As the wheels of the legislative process continue to turn, the 2018 Farm Bill has confronted its share of potholes, primarily the result of disagreement on food stamp work requirements. Now, an external complication, Hurricane Michael, might push passage of the Farm Bill into early 2019. Per House Agriculture ranking member Collin Peterson, in the lame-duck session, after the November general election, there will be pressure for legislators to immediately turn to emergency funding legislation to help rebuild parts of states that were destroyed by the hurricane. He posits that it will likely take priority over other legislative matters, including the Farm Bill. That said, he still declared his hope that a compromise Farm Bill will be ready for the week of November 12, when Congress will return to Washington.

Of course, there are four other critical partners to the Farm Bill negotiations: Senate Agriculture Chairman Pat Roberts, Senate Ag Ranking Member Debbie Stabenow, House Ag Chairman Mike Conaway, and Senator McConnell. They have not spoken concerning the impact of Hurricane Michael on the timeline of the Farm Bill. So it remains to be seen if the bill is passed by the end of this year or whether it becomes a 2019 priority.

Keep in mind as well that the Farm Bill, and more specifically hemp, could have no bigger proponent than the Majority Leader of the Senate. He wants to get this done and is still very committed to it, given the benefit to farmers and the support it has in Kentucky.

Equally important, the Farm Bill must pass. The Farm Bill must be reauthorized/renewed every four to five years because there are funding streams within the legislation that expire. The 2014 reauthorization of the Farm Bill expired on September 30; however, the funding streams created through that legislation have yet to run out, but are likely to either by the end of this year or sometime during 2019. At some point, the reality of finite or limited funding will create the urgency necessary to get the reauthorization over the finish line, despite difference on food stamp work requirements.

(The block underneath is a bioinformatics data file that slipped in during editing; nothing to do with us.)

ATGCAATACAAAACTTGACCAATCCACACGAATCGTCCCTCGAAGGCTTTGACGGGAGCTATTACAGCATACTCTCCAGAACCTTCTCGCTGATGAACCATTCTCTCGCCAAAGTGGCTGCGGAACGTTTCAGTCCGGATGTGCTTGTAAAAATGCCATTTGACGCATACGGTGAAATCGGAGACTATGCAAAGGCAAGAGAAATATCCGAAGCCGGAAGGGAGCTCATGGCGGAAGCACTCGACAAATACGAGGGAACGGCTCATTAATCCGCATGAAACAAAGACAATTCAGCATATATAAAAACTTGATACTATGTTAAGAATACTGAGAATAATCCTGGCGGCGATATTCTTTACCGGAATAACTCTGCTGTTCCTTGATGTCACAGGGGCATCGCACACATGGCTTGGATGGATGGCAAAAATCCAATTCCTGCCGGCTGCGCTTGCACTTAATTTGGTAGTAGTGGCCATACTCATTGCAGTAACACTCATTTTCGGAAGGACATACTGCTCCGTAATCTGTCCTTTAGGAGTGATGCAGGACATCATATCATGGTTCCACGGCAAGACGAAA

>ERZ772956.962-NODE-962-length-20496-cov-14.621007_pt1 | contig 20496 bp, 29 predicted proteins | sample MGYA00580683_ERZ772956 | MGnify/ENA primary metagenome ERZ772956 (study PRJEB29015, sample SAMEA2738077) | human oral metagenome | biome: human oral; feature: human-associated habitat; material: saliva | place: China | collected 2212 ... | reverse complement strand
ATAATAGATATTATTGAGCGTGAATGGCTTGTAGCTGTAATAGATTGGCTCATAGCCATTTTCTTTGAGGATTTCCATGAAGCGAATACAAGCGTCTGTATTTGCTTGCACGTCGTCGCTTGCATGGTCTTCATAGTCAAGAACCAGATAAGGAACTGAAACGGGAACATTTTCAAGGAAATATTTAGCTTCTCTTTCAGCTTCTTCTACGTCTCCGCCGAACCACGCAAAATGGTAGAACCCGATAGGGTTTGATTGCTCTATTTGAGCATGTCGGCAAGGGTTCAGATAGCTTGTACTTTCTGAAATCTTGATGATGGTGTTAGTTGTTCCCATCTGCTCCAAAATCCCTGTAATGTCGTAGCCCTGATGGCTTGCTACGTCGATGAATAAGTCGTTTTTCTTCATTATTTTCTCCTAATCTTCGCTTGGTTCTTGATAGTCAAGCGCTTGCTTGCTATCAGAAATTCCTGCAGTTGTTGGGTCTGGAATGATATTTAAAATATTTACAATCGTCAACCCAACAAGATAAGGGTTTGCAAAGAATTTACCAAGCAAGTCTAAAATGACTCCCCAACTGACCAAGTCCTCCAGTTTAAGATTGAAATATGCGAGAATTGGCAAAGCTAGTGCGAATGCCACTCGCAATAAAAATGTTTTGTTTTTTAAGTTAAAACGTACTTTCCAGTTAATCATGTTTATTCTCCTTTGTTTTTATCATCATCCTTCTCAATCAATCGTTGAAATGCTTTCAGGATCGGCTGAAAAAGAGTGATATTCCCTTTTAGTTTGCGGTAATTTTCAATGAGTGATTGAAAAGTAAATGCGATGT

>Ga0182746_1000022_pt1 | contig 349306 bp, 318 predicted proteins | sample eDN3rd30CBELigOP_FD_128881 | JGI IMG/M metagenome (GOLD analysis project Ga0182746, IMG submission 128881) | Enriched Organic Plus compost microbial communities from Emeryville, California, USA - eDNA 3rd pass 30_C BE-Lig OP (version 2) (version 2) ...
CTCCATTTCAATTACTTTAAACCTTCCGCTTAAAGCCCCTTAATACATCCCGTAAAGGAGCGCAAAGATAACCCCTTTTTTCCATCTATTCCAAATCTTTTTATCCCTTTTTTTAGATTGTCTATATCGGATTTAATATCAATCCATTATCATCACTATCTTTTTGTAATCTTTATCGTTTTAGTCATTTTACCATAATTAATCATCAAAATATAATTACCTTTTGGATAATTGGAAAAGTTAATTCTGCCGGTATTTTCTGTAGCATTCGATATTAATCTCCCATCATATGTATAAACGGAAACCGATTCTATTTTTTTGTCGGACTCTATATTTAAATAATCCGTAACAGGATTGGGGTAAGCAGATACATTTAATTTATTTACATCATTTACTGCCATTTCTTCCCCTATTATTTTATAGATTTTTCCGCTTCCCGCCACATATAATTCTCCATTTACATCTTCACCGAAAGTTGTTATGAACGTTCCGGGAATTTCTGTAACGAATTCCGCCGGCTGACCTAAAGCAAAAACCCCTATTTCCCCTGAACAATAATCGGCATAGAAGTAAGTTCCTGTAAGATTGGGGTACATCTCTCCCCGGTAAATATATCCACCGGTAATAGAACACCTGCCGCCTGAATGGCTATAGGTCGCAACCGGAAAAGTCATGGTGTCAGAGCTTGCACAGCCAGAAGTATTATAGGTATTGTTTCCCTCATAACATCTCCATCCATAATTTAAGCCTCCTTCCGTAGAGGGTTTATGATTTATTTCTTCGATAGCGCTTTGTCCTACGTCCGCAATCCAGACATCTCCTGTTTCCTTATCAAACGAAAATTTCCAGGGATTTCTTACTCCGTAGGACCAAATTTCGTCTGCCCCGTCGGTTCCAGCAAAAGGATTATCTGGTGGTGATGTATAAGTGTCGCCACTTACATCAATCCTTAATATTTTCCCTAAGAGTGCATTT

Thankfully, while the “big four” negotiate the reauthorization, the pilot program that you rely on is not subject to any expiration, funding or otherwise, of the 2014 Farm Bill. Section 7606 is permanent. It is firmly codified in the United States Code, under Chapter 7, section 5940, and can only end by way of an affirmative act of Congress. Plus, as recently as October 1, Congress reaffirmed its commitment to protect the pilot program from unwarranted intrusions from the DEA and other law enforcement agencies through its passage and the president’s signing of a temporary appropriations bill. Therein, Congress restated that no funds should be used to contravene “section 7606 of the Agriculture Act of 2014 (7 U.S.C. 5940); or to prohibit the transportation, processing, sale, or use of industrial hemp, or seeds of such plant, that is grown or cultivated in accordance with subsection section 7606 of the Agricultural Act of 2014, within or outside the State in which the industrial hemp is grown or cultivated.”